When Third World dictators, communists the world over, or even leftists at home accuse the United States of human rights abuses, we laugh. We dismiss them as crazy--as either trying to justify their own horrible abuses, or as propaganda-minded extremists.
The reason we laugh, justifiably so in some cases, is because we have a fundamental misunderstanding of the term "human rights," which we define as political rights: the rights of free speech, free thought, and the right to a general freedom from organized oppression. Yet these rights, valuable and important as they are, only fall under the umbrella of human rights, rights which encompass a whole lot more.
Sadly, in a great city in this great nation, the wealthiest, most powerful nation on earth, the most basic and fundamental right of a little 9-year-old girl was denied--the right to live.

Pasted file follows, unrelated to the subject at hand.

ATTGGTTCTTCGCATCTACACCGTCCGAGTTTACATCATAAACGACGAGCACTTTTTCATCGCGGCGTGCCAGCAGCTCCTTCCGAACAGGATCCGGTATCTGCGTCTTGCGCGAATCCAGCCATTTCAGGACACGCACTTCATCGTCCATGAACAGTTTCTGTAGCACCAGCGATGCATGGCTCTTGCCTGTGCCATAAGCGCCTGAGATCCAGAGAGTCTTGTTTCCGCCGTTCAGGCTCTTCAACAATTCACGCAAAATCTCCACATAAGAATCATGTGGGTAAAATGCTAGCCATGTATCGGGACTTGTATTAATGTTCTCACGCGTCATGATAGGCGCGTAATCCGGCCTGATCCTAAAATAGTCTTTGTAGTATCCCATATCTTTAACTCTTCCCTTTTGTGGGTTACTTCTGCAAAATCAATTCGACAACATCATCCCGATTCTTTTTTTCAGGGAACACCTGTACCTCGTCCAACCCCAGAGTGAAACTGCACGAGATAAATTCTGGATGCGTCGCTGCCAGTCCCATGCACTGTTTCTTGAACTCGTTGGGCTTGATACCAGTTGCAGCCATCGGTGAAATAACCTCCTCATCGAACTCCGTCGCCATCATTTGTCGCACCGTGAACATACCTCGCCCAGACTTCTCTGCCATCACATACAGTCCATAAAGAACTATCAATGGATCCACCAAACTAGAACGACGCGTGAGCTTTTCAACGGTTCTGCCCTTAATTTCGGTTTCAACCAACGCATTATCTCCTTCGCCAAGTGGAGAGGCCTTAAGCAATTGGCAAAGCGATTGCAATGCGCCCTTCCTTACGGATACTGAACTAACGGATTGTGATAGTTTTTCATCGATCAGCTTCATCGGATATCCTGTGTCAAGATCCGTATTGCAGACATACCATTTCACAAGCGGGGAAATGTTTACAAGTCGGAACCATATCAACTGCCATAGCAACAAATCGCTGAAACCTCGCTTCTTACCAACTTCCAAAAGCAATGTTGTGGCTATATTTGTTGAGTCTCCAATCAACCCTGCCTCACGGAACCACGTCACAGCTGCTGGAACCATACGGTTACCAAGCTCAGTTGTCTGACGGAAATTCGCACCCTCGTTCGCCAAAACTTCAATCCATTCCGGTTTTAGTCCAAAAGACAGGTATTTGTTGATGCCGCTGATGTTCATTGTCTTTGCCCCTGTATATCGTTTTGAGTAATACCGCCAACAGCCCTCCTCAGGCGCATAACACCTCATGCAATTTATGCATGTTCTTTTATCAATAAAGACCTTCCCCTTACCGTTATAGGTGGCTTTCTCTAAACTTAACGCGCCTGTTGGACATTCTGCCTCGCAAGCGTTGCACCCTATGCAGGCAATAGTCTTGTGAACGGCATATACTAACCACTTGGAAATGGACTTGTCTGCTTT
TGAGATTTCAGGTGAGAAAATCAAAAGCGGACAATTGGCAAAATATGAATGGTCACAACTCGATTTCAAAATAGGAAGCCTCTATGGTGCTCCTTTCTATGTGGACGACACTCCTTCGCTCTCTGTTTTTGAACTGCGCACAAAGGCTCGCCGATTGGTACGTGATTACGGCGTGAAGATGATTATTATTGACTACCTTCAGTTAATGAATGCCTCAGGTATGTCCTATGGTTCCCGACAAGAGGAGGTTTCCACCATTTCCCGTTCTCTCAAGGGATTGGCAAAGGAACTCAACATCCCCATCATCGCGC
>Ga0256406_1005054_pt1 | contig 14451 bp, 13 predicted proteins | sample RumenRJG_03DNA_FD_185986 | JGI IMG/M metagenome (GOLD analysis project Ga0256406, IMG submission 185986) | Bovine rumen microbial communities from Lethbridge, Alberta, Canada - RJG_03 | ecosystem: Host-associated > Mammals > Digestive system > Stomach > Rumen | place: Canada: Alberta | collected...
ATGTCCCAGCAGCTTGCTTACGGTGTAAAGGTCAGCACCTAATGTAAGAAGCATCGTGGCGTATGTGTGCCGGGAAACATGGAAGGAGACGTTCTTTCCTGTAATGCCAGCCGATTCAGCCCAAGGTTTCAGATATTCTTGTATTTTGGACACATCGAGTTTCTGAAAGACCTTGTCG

Tammy Tiggs, we discover, was denied that right for two reasons: ignorance, and her mother's failure to pay a $34 electric bill. The power company, which is set up only as a business, is probably not responsible for the denial of Tammy Tiggs' rights. However, the state, and therefore its people are. Tammy Tiggs' rights were denied for the worst possible reason: money.
Yes, in America the concept of human rights is alive and well. Sometimes, though, those rights may cost a few bucks.